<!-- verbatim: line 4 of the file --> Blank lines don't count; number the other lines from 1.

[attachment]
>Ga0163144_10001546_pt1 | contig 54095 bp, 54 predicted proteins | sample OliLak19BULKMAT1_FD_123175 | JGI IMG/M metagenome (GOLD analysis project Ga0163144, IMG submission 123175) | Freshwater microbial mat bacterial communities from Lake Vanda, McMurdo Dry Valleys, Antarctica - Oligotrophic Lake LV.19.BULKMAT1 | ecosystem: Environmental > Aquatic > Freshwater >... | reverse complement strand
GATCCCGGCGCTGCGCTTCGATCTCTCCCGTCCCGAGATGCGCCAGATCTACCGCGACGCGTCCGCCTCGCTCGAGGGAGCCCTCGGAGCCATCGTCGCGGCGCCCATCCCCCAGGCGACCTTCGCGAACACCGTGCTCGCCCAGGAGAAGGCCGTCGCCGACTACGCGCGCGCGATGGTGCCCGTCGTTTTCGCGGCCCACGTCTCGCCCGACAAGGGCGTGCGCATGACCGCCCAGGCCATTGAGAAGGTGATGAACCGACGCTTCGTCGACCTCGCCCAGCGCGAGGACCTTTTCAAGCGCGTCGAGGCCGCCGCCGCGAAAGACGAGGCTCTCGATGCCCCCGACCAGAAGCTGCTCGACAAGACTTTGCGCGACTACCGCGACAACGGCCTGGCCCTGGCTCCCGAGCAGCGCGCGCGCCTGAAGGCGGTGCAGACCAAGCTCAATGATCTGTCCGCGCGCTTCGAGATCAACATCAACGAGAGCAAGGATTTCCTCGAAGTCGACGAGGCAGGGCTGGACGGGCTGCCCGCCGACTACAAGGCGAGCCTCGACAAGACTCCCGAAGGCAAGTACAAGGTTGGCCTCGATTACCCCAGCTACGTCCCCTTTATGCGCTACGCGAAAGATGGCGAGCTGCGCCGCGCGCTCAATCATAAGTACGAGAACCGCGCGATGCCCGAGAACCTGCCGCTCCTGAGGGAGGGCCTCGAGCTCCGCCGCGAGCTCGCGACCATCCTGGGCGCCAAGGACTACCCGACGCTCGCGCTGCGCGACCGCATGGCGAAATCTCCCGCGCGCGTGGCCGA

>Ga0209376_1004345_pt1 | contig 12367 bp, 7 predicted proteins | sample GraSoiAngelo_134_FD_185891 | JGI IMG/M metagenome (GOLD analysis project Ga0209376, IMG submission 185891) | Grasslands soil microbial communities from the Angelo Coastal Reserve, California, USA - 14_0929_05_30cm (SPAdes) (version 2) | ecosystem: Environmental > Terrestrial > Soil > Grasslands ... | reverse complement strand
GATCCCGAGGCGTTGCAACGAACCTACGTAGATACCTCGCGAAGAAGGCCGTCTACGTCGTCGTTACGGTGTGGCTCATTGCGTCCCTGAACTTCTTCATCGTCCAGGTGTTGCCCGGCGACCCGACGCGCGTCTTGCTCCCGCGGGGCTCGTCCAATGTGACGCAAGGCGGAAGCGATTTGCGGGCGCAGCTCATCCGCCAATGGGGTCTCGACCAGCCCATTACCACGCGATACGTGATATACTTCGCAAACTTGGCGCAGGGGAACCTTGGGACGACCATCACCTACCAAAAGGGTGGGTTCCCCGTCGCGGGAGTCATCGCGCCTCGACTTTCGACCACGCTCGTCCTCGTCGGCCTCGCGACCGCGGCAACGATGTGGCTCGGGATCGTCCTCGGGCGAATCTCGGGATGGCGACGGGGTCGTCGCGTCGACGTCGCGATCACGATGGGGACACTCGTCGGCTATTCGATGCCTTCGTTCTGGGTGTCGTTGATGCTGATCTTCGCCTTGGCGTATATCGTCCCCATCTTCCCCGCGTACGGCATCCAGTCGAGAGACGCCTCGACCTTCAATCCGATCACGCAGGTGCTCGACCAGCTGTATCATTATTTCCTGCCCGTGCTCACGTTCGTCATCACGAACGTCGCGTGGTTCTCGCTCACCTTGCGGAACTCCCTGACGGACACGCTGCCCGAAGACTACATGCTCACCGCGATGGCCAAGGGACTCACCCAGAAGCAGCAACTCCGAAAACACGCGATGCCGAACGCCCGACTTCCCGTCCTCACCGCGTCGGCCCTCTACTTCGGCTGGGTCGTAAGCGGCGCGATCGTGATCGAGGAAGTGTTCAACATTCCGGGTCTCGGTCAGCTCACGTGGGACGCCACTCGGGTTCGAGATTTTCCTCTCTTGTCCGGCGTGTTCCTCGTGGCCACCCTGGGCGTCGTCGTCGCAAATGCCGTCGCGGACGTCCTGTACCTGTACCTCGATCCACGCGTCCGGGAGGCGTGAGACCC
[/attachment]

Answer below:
GATCCCGAGGCGTTGCAACGAACCTACGTAGATACCTCGCGAAGAAGGCCGTCTACGTCGTCGTTACGGTGTGGCTCATTGCGTCCCTGAACTTCTTCATCGTCCAGGTGTTGCCCGGCGACCCGACGCGCGTCTTGCTCCCGCGGGGCTCGTCCAATGTGACGCAAGGCGGAAGCGATTTGCGGGCGCAGCTCATCCGCCAATGGGGTCTCGACCAGCCCATTACCACGCGATACGTGATATACTTCGCAAACTTGGCGCAGGGGAACCTTGGGACGACCATCACCTACCAAAAGGGTGGGTTCCCCGTCGCGGGAGTCATCGCGCCTCGACTTTCGACCACGCTCGTCCTCGTCGGCCTCGCGACCGCGGCAACGATGTGGCTCGGGATCGTCCTCGGGCGAATCTCGGGATGGCGACGGGGTCGTCGCGTCGACGTCGCGATCACGATGGGGACACTCGTCGGCTATTCGATGCCTTCGTTCTGGGTGTCGTTGATGCTGATCTTCGCCTTGGCGTATATCGTCCCCATCTTCCCCGCGTACGGCATCCAGTCGAGAGACGCCTCGACCTTCAATCCGATCACGCAGGTGCTCGACCAGCTGTATCATTATTTCCTGCCCGTGCTCACGTTCGTCATCACGAACGTCGCGTGGTTCTCGCTCACCTTGCGGAACTCCCTGACGGACACGCTGCCCGAAGACTACATGCTCACCGCGATGGCCAAGGGACTCACCCAGAAGCAGCAACTCCGAAAACACGCGATGCCGAACGCCCGACTTCCCGTCCTCACCGCGTCGGCCCTCTACTTCGGCTGGGTCGTAAGCGGCGCGATCGTGATCGAGGAAGTGTTCAACATTCCGGGTCTCGGTCAGCTCACGTGGGACGCCACTCGGGTTCGAGATTTTCCTCTCTTGTCCGGCGTGTTCCTCGTGGCCACCCTGGGCGTCGTCGTCGCAAATGCCGTCGCGGACGTCCTGTACCTGTACCTCGATCCACGCGTCCGGGAGGCGTGAGACCC